Wednesday, February 23, 2011

It's been a joke between my friends and I for years that I was raised on a diet of beige food. White toast, pasta, chicken, french fries, etc. I was never forced to eat a vegetable. I eschewed even tomato sauce on my spaghetti. I first ate a peach at the age of 21.

Over time, I have slowly incorporated things like spinach and squash into my diet. So adventurous! But when these things are absent from your life for two decades, even romaine lettuce begins to look exotic. (No, really. My mom only eats iceberg.)

But beyond the Comfort-orientated/Bland American style of cooking that I grew up with, is the terror of the sweets. Oh my god, the sweets. This morning, in my mother's fridge and cabinets, are the following:

1 package of Ring-Dings
1 package Hostess Cupcakes
2 packages of Oreos
2 boxes of Girl Scout Cookies
Chocolate Chip Mini-Muffins
3 packages of Toll-House Cookie Dough
2 King-Size bars of Hershey Special Dark Chocolate
4 half-gallons of Chocolate Chip ice cream
1 pack of Jello Pudding Cups
2 packages of sugar cookies

This lasts one week for three adults.

Living with my family has caused some of my old habits to come back, certainly. But at least I don't eat ice cream for breakfast.

Tuesday, February 22, 2011

Weight is such a personal struggle. I know so many people who have obsessed with the number on the scale, but they could never be in my shoes, and I could never be in theirs. They gained weight as a teenager, or after a death in the family, or after having a baby. Their family and friends were supportive, or indifferent, or mean. They ate out of depression, loneliness, or boredom. Add a hundred other factors, pick at random, and you have an endless supply of similar but different stories.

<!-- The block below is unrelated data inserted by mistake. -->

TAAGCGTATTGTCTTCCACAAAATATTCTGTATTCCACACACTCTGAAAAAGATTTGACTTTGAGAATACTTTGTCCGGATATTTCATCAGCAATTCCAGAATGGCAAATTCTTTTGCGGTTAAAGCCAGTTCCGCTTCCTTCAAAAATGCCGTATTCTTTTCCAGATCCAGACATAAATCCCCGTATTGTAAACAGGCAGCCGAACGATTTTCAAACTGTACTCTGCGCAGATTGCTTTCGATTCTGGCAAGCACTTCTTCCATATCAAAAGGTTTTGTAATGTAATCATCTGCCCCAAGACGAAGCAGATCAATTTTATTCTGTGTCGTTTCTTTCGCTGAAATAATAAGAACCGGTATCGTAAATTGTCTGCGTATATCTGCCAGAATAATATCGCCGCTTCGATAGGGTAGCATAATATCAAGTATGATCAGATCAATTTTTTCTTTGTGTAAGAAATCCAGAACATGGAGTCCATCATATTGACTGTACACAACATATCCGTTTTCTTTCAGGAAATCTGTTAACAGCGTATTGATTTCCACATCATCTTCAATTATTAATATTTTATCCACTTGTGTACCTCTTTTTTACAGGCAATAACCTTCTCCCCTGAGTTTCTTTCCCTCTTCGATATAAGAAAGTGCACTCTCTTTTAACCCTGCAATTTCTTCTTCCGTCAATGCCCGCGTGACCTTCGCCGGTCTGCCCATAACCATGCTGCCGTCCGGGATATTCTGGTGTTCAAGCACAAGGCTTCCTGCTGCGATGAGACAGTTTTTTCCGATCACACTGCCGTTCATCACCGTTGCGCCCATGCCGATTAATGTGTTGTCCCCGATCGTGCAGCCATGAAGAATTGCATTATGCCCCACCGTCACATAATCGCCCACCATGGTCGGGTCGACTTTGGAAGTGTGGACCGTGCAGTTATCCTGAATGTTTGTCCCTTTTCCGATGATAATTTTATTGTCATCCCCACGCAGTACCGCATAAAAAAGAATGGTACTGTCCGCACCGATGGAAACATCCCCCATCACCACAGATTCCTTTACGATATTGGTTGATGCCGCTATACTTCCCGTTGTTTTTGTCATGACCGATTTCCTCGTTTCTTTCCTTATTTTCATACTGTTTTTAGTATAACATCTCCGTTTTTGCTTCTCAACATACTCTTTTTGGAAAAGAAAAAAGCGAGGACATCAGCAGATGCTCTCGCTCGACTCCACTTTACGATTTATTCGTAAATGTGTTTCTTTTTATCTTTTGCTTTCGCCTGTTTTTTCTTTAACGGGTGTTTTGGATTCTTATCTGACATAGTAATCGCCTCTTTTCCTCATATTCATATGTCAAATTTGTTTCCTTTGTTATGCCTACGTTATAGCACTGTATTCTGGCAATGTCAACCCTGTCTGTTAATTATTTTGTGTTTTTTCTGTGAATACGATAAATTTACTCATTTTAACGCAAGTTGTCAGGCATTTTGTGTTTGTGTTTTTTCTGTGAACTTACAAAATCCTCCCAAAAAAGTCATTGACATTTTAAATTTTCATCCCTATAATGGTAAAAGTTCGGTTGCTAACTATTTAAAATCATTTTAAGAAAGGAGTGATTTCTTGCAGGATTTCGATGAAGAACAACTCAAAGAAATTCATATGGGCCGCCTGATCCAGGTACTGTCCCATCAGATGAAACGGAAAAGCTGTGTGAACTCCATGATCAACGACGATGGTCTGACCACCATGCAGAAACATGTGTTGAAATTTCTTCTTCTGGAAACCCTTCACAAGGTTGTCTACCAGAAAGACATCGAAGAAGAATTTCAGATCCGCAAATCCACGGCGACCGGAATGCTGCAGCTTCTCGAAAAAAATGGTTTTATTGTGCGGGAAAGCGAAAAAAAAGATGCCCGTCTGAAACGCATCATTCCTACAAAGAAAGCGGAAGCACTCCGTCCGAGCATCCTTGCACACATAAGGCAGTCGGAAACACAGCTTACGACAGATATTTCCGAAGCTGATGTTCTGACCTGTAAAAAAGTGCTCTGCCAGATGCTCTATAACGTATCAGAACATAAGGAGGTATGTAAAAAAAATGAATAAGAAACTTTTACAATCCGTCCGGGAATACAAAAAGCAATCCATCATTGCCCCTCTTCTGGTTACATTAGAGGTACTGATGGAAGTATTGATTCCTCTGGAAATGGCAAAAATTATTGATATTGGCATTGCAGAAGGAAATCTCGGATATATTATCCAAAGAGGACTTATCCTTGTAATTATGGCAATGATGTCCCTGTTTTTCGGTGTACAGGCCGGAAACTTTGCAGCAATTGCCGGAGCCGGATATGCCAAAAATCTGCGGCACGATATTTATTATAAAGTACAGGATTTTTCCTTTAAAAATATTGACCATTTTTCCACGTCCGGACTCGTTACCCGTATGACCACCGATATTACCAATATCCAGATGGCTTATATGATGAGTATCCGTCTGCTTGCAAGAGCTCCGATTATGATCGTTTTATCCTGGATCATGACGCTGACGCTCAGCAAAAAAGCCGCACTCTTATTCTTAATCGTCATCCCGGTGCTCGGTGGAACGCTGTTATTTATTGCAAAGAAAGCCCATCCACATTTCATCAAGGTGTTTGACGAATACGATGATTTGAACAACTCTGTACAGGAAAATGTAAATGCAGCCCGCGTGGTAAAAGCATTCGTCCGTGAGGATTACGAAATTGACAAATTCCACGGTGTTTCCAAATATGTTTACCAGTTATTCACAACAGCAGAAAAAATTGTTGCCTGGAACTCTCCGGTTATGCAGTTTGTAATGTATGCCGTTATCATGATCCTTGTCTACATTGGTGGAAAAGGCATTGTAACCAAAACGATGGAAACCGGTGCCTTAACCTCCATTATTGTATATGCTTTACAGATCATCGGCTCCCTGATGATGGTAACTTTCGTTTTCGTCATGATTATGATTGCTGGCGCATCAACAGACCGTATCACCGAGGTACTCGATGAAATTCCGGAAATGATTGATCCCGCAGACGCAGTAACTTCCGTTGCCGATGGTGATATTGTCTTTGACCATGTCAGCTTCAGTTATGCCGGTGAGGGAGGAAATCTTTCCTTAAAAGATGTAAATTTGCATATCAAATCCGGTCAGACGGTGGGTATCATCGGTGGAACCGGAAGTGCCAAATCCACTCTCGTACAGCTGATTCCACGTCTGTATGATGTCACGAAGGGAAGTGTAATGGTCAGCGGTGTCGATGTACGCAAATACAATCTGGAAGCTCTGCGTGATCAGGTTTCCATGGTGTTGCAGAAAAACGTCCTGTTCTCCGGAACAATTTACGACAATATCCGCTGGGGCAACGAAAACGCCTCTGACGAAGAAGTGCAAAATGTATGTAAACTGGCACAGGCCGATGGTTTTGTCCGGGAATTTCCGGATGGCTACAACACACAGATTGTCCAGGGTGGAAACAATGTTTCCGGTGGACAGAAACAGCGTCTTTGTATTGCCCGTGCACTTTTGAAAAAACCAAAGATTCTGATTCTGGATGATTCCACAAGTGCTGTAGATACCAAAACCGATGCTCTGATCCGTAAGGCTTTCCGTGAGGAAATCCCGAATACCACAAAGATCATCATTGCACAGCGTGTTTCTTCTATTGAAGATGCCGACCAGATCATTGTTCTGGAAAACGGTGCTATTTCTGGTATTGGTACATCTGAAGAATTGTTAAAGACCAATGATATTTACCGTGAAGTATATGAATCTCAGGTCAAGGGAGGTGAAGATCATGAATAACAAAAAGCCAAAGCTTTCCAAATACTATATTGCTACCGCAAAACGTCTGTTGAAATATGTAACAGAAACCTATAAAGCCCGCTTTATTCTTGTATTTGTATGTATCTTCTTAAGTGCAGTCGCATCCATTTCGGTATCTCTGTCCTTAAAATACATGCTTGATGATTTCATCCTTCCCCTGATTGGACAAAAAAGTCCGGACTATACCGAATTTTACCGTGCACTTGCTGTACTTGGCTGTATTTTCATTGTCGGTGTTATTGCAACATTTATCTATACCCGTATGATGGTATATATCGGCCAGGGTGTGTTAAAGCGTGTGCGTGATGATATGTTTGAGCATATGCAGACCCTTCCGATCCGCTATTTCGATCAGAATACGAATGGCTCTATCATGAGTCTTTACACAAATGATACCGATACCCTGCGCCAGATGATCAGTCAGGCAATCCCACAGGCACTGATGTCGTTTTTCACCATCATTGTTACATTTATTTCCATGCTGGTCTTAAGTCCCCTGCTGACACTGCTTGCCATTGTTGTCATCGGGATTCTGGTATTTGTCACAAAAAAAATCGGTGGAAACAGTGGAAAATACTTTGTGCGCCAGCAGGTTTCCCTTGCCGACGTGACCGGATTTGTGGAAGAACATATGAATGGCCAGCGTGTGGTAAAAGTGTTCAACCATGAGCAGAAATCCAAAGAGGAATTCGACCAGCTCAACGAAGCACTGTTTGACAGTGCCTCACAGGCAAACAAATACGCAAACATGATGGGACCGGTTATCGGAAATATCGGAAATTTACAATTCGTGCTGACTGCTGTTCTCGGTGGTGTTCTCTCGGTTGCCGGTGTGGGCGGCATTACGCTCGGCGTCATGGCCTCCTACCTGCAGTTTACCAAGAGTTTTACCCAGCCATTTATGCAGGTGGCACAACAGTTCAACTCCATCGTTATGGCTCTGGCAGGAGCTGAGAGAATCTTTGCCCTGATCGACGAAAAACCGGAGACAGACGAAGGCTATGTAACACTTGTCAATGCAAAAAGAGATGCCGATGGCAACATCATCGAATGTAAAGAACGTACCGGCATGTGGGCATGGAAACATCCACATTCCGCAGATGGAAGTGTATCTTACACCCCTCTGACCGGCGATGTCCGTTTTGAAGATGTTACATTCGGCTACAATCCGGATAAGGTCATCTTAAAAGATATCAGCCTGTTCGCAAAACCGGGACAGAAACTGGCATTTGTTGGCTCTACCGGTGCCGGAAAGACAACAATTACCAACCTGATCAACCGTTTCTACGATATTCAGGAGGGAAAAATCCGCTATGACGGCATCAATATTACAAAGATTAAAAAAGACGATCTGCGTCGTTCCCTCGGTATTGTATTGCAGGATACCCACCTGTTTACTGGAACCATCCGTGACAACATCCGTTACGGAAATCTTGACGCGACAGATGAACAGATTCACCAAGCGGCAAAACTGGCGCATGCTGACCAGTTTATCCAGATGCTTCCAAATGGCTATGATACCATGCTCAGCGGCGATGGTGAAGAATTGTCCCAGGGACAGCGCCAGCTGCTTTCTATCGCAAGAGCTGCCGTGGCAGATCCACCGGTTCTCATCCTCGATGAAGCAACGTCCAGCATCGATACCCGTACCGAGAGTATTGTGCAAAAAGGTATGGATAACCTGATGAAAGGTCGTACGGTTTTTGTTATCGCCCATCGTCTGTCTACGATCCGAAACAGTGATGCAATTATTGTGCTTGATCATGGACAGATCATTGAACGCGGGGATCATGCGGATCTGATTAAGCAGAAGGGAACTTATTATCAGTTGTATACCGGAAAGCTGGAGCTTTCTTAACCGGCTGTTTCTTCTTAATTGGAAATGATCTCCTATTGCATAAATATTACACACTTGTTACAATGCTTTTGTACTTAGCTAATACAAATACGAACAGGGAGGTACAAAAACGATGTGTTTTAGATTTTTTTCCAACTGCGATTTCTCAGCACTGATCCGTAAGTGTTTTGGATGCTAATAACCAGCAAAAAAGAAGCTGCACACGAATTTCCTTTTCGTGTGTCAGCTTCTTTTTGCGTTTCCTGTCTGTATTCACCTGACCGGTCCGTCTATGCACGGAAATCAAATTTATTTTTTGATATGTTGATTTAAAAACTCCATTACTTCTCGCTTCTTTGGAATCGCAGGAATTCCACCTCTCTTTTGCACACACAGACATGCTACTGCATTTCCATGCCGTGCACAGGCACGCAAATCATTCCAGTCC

The first time was uncharted territory, and challenges were at least new challenges. At this point, I've seen it all before, know all of my tricks and excuses. I feel like a boxer going back for round two when I'm already punch drunk.

Monday, February 21, 2011

The statistics for keeping weight off are about as depressing as statistics come. This study found that after 2 years, only 20% of people were still at their goal weight. I should not be surprised that I am in the vast majority.

And yet, I had hoped I would be different. Since I did everything the "right" way, I wanted to believe that those statistics would not apply to me.

Three years ago, I thought that I would only use this blog for a short time. Because, you see, it was all about the goal. Getting to my magic number, and then never looking back. Rereading a few entries, I am shocked to see how...unsatisfied I am. I got to my goal, and my opinion of myself didn't change. So why maintain the goal? The habits that I worked so hard to break are back, and I am ashamed.

I was fat for more than 20 years. This is a struggle that will continue for the rest of my life.